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Marine Resources 2022 - LEADERBOARD

East-about or west-about? Which is the right way to sail around the world?

by Global Solo Challenge 2 Apr 06:18 PDT
Dee Caffarri is the first woman to have sailed solo, non-stop, around the world, in both directions. © Global Solo Challenge

"Sailing East and West are a bit like chalk and cheese. They are opposites both figuratively and literally" says Round the World Queen Dee Caffari*.

Sailing around the world can be done in several ways. Cruising boats from Europe typically start their journey between November and January, heading towards the West Indies. Before the onset of the following hurricane season, they head towards the Panama Canal and the Pacific, stopping and going according to the seasons. Eventually, cruisers will sail north of Australia and towards the Mediterranean Sea via the Suez Canal. The circumnavigation is, therefore, from East to West, anti-clockwise. The correct maritime term refers to a West-about (westward) circumnavigation.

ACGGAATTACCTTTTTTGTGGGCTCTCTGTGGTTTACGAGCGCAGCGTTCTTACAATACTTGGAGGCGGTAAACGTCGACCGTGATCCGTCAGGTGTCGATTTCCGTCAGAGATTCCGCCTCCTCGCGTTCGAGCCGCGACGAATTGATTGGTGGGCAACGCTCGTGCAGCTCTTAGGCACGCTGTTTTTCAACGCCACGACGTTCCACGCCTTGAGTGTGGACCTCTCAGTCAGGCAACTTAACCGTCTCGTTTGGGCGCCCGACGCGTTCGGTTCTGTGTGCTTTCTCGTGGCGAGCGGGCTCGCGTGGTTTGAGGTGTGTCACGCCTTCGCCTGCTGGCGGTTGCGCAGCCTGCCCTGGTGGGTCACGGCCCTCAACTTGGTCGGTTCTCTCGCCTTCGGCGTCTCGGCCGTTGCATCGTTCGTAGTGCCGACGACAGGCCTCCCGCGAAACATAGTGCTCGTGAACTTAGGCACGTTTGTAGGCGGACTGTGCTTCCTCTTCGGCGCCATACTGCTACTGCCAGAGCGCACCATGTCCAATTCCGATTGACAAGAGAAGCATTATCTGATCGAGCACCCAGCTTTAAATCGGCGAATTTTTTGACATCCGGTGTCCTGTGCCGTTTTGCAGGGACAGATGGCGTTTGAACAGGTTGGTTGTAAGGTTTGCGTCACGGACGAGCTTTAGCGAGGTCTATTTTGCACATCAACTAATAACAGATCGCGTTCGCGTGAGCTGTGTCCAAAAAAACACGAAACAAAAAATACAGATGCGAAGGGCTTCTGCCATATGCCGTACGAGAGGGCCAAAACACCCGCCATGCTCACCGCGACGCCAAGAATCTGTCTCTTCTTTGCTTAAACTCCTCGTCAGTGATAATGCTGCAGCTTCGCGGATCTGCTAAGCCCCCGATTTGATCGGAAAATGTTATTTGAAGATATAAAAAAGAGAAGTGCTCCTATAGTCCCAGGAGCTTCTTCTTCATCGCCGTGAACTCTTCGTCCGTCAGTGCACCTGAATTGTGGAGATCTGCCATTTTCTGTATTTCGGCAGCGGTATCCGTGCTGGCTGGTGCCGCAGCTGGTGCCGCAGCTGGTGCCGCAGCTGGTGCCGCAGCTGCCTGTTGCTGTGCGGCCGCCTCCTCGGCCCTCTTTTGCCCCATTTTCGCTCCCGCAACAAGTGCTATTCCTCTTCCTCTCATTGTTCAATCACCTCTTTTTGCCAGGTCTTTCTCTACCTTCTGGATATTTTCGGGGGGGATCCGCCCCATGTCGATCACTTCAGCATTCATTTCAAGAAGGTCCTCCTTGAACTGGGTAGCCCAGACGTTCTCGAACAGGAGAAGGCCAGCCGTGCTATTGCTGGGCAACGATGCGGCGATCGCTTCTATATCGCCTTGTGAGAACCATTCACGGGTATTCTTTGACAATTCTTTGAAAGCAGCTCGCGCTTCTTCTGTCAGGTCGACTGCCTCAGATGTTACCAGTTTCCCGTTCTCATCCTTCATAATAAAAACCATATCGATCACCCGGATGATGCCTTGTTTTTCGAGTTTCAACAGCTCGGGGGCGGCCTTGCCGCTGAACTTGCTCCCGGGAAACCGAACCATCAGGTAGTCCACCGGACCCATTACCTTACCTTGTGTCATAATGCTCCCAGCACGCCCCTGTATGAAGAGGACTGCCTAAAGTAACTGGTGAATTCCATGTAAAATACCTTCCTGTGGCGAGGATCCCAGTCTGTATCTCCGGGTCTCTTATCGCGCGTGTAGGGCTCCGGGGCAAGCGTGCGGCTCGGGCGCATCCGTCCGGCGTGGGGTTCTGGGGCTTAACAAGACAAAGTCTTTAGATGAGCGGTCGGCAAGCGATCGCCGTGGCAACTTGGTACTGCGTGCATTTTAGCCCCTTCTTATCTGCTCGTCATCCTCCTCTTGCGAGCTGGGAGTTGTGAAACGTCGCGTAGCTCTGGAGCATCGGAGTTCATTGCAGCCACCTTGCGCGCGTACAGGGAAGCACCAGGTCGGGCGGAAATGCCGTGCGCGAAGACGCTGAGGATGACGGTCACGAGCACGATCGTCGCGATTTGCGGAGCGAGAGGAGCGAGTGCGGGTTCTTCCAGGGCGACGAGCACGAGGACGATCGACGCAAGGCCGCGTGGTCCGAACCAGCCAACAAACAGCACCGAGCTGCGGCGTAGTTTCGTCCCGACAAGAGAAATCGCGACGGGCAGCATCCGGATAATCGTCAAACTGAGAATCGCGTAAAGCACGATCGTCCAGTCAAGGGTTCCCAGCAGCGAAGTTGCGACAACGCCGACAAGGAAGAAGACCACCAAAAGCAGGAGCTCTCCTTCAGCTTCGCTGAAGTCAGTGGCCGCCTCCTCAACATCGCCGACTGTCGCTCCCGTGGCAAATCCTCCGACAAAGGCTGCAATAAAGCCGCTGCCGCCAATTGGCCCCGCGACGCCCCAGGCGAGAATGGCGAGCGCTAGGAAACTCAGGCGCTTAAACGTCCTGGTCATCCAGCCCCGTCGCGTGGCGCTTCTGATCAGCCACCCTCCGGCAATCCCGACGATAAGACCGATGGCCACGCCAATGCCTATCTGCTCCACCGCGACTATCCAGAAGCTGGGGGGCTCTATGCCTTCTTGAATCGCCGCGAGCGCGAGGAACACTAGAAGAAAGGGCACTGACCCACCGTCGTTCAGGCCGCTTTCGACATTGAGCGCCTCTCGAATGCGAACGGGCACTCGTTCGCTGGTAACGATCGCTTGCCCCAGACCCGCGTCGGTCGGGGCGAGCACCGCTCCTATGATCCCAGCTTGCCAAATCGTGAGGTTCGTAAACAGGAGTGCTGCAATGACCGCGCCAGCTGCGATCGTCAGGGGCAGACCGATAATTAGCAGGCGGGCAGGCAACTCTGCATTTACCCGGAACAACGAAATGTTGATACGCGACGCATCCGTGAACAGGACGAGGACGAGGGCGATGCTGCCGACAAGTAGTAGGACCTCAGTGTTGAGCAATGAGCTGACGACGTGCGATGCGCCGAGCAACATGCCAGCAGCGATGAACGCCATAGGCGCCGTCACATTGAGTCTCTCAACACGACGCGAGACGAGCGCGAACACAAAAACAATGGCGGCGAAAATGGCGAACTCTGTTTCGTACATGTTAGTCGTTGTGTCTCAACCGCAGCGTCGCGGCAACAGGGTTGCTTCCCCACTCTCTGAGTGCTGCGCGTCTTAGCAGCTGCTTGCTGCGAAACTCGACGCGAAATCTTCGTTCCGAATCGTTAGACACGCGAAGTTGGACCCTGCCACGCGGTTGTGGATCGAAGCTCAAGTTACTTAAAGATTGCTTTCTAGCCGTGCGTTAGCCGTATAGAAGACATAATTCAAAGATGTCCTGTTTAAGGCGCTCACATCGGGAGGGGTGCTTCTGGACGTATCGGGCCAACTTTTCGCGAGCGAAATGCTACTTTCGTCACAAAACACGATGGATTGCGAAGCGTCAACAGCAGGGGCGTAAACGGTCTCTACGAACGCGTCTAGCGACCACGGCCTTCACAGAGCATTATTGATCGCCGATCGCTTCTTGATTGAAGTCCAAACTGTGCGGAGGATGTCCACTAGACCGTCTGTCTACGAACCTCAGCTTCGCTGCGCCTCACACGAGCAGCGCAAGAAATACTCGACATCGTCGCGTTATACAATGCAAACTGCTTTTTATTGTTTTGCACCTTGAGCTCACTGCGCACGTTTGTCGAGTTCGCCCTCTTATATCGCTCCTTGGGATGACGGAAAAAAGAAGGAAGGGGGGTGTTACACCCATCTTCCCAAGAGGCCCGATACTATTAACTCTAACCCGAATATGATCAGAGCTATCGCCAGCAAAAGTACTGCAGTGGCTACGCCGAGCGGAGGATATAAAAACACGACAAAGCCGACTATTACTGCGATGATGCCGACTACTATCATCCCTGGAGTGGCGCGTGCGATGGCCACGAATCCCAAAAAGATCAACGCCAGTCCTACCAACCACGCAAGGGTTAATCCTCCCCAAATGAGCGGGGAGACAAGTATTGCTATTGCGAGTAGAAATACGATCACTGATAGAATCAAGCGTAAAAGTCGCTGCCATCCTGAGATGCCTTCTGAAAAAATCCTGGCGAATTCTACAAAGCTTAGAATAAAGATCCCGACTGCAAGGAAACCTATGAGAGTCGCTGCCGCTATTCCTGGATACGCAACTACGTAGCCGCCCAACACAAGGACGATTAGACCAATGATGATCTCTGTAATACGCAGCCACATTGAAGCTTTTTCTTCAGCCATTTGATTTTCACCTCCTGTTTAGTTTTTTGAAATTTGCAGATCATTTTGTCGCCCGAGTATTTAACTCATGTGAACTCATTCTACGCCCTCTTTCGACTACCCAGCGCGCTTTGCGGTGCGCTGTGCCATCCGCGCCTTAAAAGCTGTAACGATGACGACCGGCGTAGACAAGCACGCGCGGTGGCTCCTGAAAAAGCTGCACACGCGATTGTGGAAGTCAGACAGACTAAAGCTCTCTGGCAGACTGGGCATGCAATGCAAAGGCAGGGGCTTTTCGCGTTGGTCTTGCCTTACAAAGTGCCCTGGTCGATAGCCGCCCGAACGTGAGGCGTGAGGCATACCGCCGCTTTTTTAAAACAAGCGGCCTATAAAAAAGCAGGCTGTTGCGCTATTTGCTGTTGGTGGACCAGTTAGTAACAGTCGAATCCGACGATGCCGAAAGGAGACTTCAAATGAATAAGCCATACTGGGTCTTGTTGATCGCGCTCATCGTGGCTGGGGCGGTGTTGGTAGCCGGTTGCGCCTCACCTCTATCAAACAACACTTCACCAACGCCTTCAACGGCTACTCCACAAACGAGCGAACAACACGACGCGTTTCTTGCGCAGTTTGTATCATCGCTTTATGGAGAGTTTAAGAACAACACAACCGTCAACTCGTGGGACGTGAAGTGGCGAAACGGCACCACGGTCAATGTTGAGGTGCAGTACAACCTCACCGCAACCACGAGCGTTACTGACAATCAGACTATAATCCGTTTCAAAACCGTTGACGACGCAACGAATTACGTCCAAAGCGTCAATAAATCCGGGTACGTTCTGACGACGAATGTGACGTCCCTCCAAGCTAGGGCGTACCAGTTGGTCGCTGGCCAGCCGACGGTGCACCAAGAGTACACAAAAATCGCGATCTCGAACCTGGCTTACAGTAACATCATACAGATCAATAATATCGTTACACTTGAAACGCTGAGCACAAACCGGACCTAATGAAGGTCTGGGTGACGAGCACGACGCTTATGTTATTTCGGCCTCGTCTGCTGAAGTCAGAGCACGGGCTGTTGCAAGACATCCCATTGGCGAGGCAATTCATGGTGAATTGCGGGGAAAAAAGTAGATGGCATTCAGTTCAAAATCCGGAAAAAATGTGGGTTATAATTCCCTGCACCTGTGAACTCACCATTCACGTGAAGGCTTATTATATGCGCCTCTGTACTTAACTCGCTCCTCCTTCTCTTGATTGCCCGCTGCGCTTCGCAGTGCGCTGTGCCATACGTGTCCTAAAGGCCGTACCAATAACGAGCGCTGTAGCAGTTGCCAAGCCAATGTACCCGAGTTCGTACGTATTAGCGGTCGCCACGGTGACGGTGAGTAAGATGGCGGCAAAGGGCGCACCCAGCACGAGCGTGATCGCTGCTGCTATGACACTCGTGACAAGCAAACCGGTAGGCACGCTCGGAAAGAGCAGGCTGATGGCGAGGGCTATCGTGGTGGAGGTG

In the eighteenth and nineteenth centuries, Clippers dominated the seas before the advent of steamships. With no canals in Panama and Suez, boats leaving Europe had no choice but to head towards Cape Horn first to reach the far East. Many foundered in the treacherous seas of the Drake Passage. Those that reached Asia picked up precious cargoes of spices and tea before heading back to Europe via Cape of Good Hope. Most Clipper routes involved a West-about circumnavigation in very different conditions than the traditional cruising route.

By contrast, when it comes to offshore yacht races, most are East-about (eastward), going the other way around. From the North Atlantic, the route is to Cape of Good Hope, followed by Cape Leeuwin and Cape Horn, before heading up the Atlantic again. The route takes advantage of following winds and a shorter distance sailing at higher latitudes in the Roaring Forties and Screaming Fifties.

The Global Solo Challenge follows the traditional East-about route, from A Coruña to A Coruña by the three Great Capes, the same followed by the Vendée Globe that starts a little further North in Les Sables D'Olonne.

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